- Video report by ITV News Correspondent Rupert Evelyn
Bury could have been given an 11th-hour reprieve after owner Steve Dale revealed he had sold the club.
Dale had been given until 23.59 on Friday to either provide proof to the English Football League he could fund the League One side this season or hand it over to someone who can.
Extinction was the option if not but, after a day of claim and counter-claim, Dale told the Press Association he had agreed a deal.
The EFL is aware of Dale's claim of a sale and is investigating as a matter of urgency.
It is understood Dale has sold the club to Rory Campbell and Henry Newman's C&N Sporting Risk..
Dale's declaration of a sale came just before 10pm, with a little over two hours remaining. Fans had gathered outside the Gigg Lane home ground as news began to spread of the potential deal.
Earlier, he had accused the English Football League of having an "agenda", telling ITV News that he did not make "this mess".
Steve Dale told ITV News the club has everything they needed to continue to play, claiming the EFL's decision is not about debt.
The 134-year-old club have until one minute to midnight on Friday to prove they can pay their debts and fund the season or find a new owner who can.
But Mr Dale claims "Bury's solvent. Bury can play football."
"We need the EFL to let us play football. I don't make them rules up. It's nothing about debt. There's no debt. It's them stating that they want to see this sensitised amount of money that they perceive the club may or may not, these are their words, need in the future," he said.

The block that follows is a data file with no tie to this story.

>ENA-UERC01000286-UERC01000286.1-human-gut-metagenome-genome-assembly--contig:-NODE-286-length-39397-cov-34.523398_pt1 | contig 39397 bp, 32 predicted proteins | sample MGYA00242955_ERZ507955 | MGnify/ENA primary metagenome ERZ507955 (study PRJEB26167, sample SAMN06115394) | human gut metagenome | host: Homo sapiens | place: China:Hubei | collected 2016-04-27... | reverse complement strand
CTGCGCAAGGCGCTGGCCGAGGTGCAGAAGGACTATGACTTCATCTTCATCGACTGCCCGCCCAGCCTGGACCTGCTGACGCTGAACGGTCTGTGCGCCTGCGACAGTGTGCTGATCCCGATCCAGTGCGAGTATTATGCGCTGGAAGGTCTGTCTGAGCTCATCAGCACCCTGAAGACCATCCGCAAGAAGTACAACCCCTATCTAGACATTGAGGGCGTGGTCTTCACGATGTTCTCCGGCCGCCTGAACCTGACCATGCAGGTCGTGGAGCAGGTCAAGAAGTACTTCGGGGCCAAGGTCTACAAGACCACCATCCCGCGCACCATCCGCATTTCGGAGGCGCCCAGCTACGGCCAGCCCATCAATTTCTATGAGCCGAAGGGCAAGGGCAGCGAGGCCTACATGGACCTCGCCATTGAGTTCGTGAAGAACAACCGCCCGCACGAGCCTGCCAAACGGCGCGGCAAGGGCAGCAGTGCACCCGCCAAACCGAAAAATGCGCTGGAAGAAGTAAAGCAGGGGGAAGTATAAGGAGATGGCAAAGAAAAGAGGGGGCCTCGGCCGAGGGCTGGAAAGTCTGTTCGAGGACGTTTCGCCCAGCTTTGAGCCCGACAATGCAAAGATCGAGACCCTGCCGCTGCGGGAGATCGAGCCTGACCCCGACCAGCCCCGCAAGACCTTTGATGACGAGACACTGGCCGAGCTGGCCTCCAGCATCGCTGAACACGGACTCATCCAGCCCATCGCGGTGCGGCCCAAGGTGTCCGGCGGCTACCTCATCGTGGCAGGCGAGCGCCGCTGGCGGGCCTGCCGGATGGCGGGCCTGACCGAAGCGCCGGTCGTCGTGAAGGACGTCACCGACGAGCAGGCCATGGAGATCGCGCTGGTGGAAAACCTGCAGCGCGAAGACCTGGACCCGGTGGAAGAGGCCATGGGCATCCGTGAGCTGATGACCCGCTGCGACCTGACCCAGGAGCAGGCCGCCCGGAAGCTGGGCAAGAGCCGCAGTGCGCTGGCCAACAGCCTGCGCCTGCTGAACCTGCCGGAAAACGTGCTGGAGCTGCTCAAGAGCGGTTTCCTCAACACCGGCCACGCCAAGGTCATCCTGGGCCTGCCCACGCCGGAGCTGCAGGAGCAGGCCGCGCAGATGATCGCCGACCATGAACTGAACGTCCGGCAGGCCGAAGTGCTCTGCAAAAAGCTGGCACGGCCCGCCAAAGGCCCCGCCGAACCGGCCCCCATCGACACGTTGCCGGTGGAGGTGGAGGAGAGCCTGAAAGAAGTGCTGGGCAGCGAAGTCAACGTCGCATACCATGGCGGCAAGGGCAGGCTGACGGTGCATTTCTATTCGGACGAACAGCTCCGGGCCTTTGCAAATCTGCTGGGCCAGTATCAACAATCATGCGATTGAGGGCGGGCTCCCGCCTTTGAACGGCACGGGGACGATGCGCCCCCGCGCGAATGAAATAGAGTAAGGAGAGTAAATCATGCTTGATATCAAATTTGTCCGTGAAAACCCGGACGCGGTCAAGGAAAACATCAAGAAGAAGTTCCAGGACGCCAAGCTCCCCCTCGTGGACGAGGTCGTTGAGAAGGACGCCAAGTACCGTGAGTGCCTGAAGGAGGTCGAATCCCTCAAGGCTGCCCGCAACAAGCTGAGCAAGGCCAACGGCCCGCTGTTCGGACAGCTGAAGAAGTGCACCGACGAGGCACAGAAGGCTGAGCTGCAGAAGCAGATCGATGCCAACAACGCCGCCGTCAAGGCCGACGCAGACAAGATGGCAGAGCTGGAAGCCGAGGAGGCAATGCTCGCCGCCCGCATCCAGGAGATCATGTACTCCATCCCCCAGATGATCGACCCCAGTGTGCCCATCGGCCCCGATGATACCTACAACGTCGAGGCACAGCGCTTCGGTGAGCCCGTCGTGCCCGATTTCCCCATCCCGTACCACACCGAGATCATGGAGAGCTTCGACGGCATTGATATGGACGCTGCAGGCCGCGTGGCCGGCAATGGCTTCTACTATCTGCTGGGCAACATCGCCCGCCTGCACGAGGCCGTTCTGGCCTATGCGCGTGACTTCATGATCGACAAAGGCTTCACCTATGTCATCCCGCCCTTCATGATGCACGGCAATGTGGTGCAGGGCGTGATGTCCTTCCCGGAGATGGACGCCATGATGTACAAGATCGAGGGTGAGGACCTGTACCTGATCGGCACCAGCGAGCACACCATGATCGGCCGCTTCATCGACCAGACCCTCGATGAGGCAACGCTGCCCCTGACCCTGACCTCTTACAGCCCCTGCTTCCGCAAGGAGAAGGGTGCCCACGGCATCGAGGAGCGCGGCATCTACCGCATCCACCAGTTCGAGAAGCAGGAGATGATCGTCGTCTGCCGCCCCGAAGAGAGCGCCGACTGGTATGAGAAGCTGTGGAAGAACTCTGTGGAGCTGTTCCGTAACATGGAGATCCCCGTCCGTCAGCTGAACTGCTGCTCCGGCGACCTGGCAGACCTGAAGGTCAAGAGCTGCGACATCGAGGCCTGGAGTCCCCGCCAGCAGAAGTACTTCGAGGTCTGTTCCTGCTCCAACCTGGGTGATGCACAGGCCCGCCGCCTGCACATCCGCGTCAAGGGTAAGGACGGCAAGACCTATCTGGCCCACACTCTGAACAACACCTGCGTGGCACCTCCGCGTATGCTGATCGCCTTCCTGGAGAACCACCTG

On Friday morning Dale called on fans and other interested parties to pledge a total of £2.7m to save the club.
Mr Dale, a Cheshire-based businessman, bought Bury for £1 in December after previous owner Stewart Day ran up huge debts following years of overspending at Gigg Lane.
But having initially claimed to buy the club for "philanthropic" reasons, Mr Dale put Bury into administration this summer and engineered a debt repayment scheme, known as a company voluntary arrangement, that would see creditors paid only 25 percent of what they are owed, with him and his associates being the main beneficiaries.
But he denied he was at fault, hitting back at fans who accuse him of being an "asset-stripper".
"How can you asset strip something that's bust?" he said.
"The mess has been created from the the past five years, but no one rallied against that because they were all getting lots of money, from... the money was taken from others and pumped into Bury," he told ITV News.
"And Bury were well pleased because they're getting paid crazy salaries, all the rest of it. But then there's always got to be a victim to these things. A
club has got to be sustainable. It can't just keep going because some guy's robbing one guy to keep that going."
Bury and neighbouring Bolton were given 12-point penalties for entering administration after the end of last season.
The EFL barred Bury from starting the new season after Mr Dale failed to provide evidence he has the money to pay the club's debts and ensure it is able to field a team.
In a statement, the EFL said: "The EFL Board continues to be frustrated at the lack of significant progress that has been made by Mr Dale in providing the information required. However, we will continue to work with the current ownership in an attempt to achieve a resolution ahead of the Notice of Withdrawal deadline of Friday 23 August.
"It remains in regular communication with Mr Dale but if a solution is not found by the deadline, the Board will authorise the necessary share transfer on behalf of Bury FC which shall be legally binding on all parties and result, regretfully, in the Club no longer being a member of the League."